Not sure how to deal with deer? We have a guide for that.


Rats will devour fruits that fall on the ground, but unlike deer, they’ll also climb trees to get to the sweet stuff.

There are many ways to deal with rodents, from traps (humane and otherwise) and poison to motion-activated noise-makers and sprays.

Note that using poison is illegal in many places because it can impact local wildlife, and humane traps aren’t always a good solution because many places prohibit relocating wildlife. Be sure to check local laws and regulations before you develop a plan to deal with rats in your orchard or garden.

Best to stick to a deterrent and pick up any fallen fruit off the ground so you don’t attract them.

A close up square image of the packaging of Rat Magic, a rodent repellent pictured on a white background.Bonide™ Rat Magic

Arbico Organics carries Bonide Rat Magic, which combines several essential oils that repel all kinds of rodents. Simply sprinkle the granules around your trees.


Squirrels also have a sweet tooth and they love persimmons. What makes the little rodents particularly annoying is that they tend to go after the fruits about a week before they’re ripe, preventing you from allowing them to ripen fully on the tree.

If you wait too long to harvest, you might go outside to pluck the ripe fruits and find them covered in little nibble marks… or missing entirely.

Squirrel baffles or collars can help prevent them from scrambling up your trees, but you’ll need to make sure they aren’t able to easily circumvent this by leaping from nearby trees or structures.

A close up square image of a spray can and a small bottle of Bobbex-R Animal Repellent to deter rodent pests from your garden pictured on a white background.Bobbex-R Animal Repellent

Bobbex-R is a reliable alternative that you can spray on and around trees to deter squirrels.

You can pick some up at Arbico Organics. The product that I mentioned above for rats can work to repel squirrels as well.


Yes, there are many insects that may want to snack on your tree. But you aren’t likely to encounter that many of them – unless your tree is stressed. That’s why keeping your tree healthy and happy is important.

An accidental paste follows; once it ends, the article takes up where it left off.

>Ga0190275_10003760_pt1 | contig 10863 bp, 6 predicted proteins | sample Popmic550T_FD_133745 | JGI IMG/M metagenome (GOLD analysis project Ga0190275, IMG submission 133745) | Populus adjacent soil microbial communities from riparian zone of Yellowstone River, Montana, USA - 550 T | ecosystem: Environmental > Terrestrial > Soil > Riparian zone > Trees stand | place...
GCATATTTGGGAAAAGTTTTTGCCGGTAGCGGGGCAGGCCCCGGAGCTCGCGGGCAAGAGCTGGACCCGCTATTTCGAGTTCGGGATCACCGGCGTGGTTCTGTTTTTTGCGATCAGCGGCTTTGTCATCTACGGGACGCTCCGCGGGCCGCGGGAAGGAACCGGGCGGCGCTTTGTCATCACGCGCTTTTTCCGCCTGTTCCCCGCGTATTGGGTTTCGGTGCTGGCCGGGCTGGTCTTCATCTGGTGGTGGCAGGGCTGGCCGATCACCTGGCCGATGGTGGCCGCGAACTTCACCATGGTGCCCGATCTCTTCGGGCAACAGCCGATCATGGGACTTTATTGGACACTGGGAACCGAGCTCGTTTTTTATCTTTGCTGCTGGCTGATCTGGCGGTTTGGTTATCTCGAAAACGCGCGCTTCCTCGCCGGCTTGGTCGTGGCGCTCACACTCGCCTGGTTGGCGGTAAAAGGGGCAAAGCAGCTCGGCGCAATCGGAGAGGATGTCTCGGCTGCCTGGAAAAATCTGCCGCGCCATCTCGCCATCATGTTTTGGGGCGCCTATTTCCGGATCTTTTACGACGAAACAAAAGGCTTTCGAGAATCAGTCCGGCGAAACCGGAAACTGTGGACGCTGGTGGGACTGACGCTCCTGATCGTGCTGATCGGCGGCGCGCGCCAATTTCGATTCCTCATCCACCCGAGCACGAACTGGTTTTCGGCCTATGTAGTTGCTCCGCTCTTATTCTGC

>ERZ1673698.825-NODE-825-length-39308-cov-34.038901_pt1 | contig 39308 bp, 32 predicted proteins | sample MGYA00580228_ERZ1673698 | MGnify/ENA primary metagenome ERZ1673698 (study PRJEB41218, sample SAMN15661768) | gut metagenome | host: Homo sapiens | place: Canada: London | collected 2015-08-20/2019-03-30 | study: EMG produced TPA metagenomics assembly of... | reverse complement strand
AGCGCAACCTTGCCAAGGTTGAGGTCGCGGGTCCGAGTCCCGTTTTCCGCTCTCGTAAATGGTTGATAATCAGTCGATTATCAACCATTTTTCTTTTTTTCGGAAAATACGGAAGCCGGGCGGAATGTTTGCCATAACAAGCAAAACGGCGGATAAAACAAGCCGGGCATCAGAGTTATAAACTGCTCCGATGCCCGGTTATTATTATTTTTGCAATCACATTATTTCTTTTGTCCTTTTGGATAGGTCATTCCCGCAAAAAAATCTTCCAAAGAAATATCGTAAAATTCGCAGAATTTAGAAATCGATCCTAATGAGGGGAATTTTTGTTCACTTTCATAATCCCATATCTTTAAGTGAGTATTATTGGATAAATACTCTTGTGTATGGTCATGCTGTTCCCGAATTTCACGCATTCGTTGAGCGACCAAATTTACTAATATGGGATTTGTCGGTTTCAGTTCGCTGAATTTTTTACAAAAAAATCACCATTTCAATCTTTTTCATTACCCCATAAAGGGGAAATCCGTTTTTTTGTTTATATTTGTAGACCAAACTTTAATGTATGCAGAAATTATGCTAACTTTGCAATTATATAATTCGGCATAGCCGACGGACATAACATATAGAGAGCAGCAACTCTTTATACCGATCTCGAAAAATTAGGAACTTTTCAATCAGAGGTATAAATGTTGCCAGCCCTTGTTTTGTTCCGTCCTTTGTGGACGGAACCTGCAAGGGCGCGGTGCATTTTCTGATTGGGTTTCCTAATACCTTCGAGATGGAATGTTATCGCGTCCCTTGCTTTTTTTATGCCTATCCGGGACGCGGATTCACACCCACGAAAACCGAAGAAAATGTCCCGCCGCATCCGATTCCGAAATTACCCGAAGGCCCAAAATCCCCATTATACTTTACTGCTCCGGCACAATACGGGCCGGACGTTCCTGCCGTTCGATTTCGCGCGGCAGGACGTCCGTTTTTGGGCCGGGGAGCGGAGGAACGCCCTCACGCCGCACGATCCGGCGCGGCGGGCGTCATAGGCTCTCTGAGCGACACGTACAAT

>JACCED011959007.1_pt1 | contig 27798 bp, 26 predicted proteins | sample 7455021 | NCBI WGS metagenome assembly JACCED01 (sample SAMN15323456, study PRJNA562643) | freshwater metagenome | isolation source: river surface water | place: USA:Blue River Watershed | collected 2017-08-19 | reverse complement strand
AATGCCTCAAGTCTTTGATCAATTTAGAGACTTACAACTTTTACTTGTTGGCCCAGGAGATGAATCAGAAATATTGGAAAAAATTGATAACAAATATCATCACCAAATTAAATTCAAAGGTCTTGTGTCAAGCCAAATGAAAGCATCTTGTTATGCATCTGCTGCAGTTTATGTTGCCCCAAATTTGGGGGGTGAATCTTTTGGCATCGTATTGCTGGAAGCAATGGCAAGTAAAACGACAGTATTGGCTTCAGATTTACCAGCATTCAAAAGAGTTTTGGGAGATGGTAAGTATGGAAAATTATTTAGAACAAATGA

Even though insect problems are less common than diseases, which aren’t common either, it’s vital to keep them away because they can spread various diseases that may kill your plants.


Metallic wood borers ( spp.), also known as jewel beetles, burrow under the bark of trees. They’re actually quite lovely looking (if you can forget the damage they cause), with a metallic bronze, black, blue, and green carapace.

Look for frass and gummy excretions on the trunk and underneath the bark. The tunnels can girdle a trunk, especially on a young tree or they may girdle branches.

The presence of this pest goes hand-in-hand with canker issues. They lay their eggs along the scars left behind by the fungus that causes cankers.

The only effective treatment is to cut into the damaged area with a sharp knife and dig out the bugs.

If your tree looks unhealthy or stressed, or if the tree is still young, dig out as many of the pests as you can.

Otherwise, proper care is essential. A healthy tree can often withstand an attack because the pest will move on after they pupate in the spring.


Gill’s mealybug () is one of the most impactful pests of Asian persimmons in the western US, where the majority of the fruits sold commercially are grown.

Comstock mealybugs () are more common in the eastern US than in the western parts of the country, but they may be found in either location as well as in parts of Asia, and in their native habitat in East Asia.

Longtail mealybugs () are another type commonly found across the US.

Mealybugs can be gray, pinkish gray, or reddish-brown. Longtail types have long filaments extending out of their rears, and all varieties may be covered in a white waxy coating.

They excrete honeydew as they suck the juice out of your trees, which attracts ants (who then help protect the mealybugs, and the cycle continues). Honeydew also attracts sooty mold.

In large enough groups, they can stunt growth and reduce fruit yields, but infestations rarely get to this point.

Lacewings, chalcid wasps, and ladybugs are natural predators of mealybugs, so attracting these beneficial insects to your garden can help to ward off an infestation.

You should also wash your equipment between uses to remove any pests that may have hitched a ride.